The system becomes almost a game within a game, giving players something else to look forward to in between battles. Furthermore, players will have to craft themselves new or upgraded weapons through use of spoils collected after each battle. Through this system, players will be able to grow stronger, and more competitive for the better foes that await. These two subsystems working in accordance together are an extremely interesting by-product of removing the concept of XP and leveling up.

One change that I can't say I've totally loved is the game's linearity. Players are basically on a non-stop express train that makes no stops at any towns. Players are typically running down corridors, and fighting non-random foes. In a lot of ways, it reminds me of Tartarus in Persona 3, but even more linear. Overall, the game's linearity is one of its weaker points, but a necessary evil to make effective the changes set into place elsewhere throughout the game. Had players been given free exploration, it's unlikely they would get away without grinding excessively - something players will rarely, if ever, have to do in Final Fantasy XIII.

Given how gorgeous the game is, it's hard not to mention its visuals. Though many HD games have come out this generation, I'm not sure a single one stands up to the visuals in this one. They're absolutely mind-blowing, and a pleasure to look at as you progress. By no means are they the defining factor of the game, but they will undoubtedly stand the test of time.

Being an RPG, the story is also of great importance. Things start off very cryptic at first, but as players push forward they are treated to more and more flashbacks, which fill in the blanks that the first hour of the game sets up. Though often confusing, players will grow to appreciate the game's story and characters, as well as their interactions on the battle field. It's unquestionable that the world they have created for the game is intriguing and players will likely always want to learn more.

Truly, Final Fantasy XIII's greatest shortcoming is its linearity. It will take players upwards of 20 hours before they are given some freedom from the rail-like experience. This can be taxing, but during this time, players have plenty of time to level up their classes, develop strategies, and enjoy the unbelievably unique battling system.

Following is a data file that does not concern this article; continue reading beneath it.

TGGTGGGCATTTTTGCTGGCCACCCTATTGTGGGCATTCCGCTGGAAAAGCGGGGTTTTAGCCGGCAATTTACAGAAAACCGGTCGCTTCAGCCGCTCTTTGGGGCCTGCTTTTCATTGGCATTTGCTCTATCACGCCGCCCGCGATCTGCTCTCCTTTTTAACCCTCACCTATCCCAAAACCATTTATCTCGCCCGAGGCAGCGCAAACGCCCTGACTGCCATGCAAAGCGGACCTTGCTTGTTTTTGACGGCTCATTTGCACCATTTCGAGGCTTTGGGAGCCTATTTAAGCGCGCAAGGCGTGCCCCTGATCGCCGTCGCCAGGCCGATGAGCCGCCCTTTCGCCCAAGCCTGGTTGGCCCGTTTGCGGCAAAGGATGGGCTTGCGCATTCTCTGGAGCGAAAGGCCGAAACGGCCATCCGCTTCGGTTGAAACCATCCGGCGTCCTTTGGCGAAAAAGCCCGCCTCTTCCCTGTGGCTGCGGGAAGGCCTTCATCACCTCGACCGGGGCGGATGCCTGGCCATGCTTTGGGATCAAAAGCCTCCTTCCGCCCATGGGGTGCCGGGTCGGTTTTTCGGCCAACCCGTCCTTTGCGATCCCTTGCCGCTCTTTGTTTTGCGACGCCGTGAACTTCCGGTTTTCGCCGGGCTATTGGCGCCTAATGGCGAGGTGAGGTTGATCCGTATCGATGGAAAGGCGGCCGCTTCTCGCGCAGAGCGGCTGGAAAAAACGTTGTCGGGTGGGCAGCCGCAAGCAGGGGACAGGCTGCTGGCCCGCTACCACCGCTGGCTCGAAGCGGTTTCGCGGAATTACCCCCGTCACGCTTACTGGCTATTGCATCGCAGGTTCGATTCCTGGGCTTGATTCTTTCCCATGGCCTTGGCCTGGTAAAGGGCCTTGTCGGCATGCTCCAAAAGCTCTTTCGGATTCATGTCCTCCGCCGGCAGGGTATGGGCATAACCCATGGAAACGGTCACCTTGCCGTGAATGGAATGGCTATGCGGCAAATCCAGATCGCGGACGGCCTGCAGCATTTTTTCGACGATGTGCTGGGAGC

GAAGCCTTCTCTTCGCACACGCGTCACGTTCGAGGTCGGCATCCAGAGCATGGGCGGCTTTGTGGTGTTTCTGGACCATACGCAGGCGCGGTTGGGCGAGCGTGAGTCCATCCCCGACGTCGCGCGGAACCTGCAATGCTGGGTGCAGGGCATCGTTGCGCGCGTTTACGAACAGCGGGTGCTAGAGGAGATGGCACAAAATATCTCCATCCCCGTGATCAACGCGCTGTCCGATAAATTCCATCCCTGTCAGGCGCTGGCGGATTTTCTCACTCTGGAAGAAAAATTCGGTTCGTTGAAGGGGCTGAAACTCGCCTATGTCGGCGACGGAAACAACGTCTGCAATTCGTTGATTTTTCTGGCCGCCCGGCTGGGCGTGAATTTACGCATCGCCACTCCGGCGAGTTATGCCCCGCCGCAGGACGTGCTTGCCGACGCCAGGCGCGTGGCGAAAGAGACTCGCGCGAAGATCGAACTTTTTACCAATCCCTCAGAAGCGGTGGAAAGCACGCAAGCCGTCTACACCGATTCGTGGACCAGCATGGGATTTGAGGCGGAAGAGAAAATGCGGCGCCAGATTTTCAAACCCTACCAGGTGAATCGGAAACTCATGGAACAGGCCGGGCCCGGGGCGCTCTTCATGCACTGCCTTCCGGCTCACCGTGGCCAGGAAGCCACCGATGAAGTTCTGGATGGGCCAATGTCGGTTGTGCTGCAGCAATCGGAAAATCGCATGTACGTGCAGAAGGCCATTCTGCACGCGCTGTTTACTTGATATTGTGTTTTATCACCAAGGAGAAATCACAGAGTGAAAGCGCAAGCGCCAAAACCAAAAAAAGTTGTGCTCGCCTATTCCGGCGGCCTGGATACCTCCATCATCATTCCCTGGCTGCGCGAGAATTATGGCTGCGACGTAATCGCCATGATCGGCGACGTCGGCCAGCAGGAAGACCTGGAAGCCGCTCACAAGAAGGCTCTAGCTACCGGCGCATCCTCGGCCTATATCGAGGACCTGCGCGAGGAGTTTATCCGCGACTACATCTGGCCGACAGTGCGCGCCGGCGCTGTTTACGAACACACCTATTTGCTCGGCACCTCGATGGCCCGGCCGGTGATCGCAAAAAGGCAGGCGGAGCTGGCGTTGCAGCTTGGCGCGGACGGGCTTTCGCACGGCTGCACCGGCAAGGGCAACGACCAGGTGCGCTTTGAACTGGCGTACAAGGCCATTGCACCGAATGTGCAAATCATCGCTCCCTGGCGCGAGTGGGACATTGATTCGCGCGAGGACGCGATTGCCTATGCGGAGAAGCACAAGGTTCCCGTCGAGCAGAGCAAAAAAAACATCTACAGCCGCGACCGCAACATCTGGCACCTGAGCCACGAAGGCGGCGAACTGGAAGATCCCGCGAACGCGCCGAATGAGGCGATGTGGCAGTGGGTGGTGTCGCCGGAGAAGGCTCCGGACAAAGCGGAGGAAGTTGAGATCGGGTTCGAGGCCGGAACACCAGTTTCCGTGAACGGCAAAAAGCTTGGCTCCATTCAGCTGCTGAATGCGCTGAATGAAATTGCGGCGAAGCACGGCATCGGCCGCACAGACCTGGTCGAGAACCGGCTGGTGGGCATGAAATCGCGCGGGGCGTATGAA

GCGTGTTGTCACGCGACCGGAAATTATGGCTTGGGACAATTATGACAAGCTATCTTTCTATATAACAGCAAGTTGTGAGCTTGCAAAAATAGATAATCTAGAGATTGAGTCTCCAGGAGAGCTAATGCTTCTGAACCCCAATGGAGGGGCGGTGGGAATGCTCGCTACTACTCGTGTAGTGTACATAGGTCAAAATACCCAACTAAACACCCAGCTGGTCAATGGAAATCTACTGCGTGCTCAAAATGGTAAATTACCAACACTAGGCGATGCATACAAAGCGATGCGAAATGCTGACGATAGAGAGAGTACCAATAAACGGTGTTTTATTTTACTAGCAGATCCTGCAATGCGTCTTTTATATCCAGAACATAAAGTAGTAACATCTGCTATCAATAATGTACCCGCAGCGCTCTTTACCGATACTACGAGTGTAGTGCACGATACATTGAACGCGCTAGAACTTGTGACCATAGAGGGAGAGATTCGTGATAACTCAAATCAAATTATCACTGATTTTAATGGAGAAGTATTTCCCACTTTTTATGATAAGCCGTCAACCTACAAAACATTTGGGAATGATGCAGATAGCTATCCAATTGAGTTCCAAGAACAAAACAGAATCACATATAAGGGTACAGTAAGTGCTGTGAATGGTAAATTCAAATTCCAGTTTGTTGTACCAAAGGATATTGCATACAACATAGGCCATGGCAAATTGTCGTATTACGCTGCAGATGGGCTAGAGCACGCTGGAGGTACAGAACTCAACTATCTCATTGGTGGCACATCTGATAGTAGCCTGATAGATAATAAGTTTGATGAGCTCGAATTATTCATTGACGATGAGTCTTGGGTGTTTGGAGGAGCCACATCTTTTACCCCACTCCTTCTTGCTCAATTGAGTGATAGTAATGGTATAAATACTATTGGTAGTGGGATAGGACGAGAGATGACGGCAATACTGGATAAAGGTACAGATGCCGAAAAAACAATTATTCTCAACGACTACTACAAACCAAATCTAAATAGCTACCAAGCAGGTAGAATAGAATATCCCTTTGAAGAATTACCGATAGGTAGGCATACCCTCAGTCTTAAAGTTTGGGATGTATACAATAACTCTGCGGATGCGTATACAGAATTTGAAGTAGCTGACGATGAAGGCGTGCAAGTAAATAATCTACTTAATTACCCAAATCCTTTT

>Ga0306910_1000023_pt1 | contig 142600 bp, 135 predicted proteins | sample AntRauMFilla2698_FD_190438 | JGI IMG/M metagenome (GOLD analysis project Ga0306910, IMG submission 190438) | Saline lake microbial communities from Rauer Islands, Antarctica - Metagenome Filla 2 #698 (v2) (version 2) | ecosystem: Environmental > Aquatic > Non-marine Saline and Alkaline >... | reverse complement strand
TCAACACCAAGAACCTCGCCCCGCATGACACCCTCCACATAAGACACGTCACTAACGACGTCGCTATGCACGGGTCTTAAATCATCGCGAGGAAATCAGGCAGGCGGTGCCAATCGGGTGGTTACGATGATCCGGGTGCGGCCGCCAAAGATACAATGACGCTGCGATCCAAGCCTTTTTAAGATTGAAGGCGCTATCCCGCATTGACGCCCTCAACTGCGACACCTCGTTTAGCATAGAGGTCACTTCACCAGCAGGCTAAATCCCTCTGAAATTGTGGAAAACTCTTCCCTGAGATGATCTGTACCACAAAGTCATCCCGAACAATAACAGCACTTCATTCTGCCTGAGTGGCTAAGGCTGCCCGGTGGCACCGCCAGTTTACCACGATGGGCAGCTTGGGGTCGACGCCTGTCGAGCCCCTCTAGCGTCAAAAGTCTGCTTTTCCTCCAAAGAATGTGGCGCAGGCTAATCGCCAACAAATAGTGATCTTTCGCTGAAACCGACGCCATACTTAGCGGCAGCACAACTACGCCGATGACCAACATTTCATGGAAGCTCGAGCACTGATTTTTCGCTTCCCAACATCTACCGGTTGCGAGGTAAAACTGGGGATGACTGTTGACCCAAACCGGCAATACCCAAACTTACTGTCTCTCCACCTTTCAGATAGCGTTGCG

In the end, Final Fantasy XIII is a welcome departure from the typical, grinding RPG. It's a game bold enough to change convention and turn everything we know about RPGs upside-down. I appreciate what was done with the game, though my experience leads me to believe that most fans of Final Fantasy, and JRPG zealots will likely despise the game for changing the norm.

Review Policy

In our reviews, we'll try not to bore you with minutiae of a game. Instead, we'll outline what makes the game good or bad, and focus on telling you whether or not it is worth your time as opposed to what button makes you jump.

We use a five-star rating system with intervals of .5. Below is an outline of what each score generally means:


All games that receive this score are standout games in their genre. All players should seek a way to play this game. While the score doesn't equate to perfection, it's the best any game could conceivably do.


These are above-average games that most players should consider purchasing. Nearly everyone will enjoy the game and given the proper audience, some may even love these games.


This is our middle-of-the-road ranking. Titles that receive three stars may not make a strong impression on the reviewer in either direction. These games may have some faults and some strong points but they average out to be a modest title that is at least worthy of rental for most.


Games that are awarded two stars are below average titles. Good ideas may be present, but execution is poor and many issues hinder the experience.


Though functional, a game that receives this score has major issues. There are little to no redeeming qualities and should be avoided by nearly all players.


A game that gets this score is fundamentally broken and should be avoided by everyone.


 

Comments

Lukasz Balicki Staff Alumnus

03/28/2010 at 10:29 AM

I might check out the PS3 version much later since I have an incredible RPG backlog. To me the FF series started losing it's magic after FF:VI. I sort of enjoyed 7 and 8, never played 9. I disliked 10,10-2 and 12 didn't seem very appealing.

Sam Wakefield Staff Alumnus

03/29/2010 at 04:30 AM

I think that the last few years, Square Enix has gradually been trying to find new ways to remain fresh and relevant in its Final Fantasy series. From what you wrote Nick, it seems there's a good possibility that this is the new standard for what Final Fantasys will be in the future. I'll be interested in picking this up sometime in the future, if anything to experience how they've shaken things up a bit.

Jason Ross Senior Editor

03/29/2010 at 04:08 PM

I disagree with Nick's impressions, so far mostly because the first two hours of the game consist of hitting the X-button, and because there's only a few classes that seem entirely too specific, where I'm used to either many diverse, yet specific classes, or just a few classes, but with broader applications for each class.

I'll hold off on strong impressions until I play a lot more, but so far, the experience has left a bad taste in my mouth.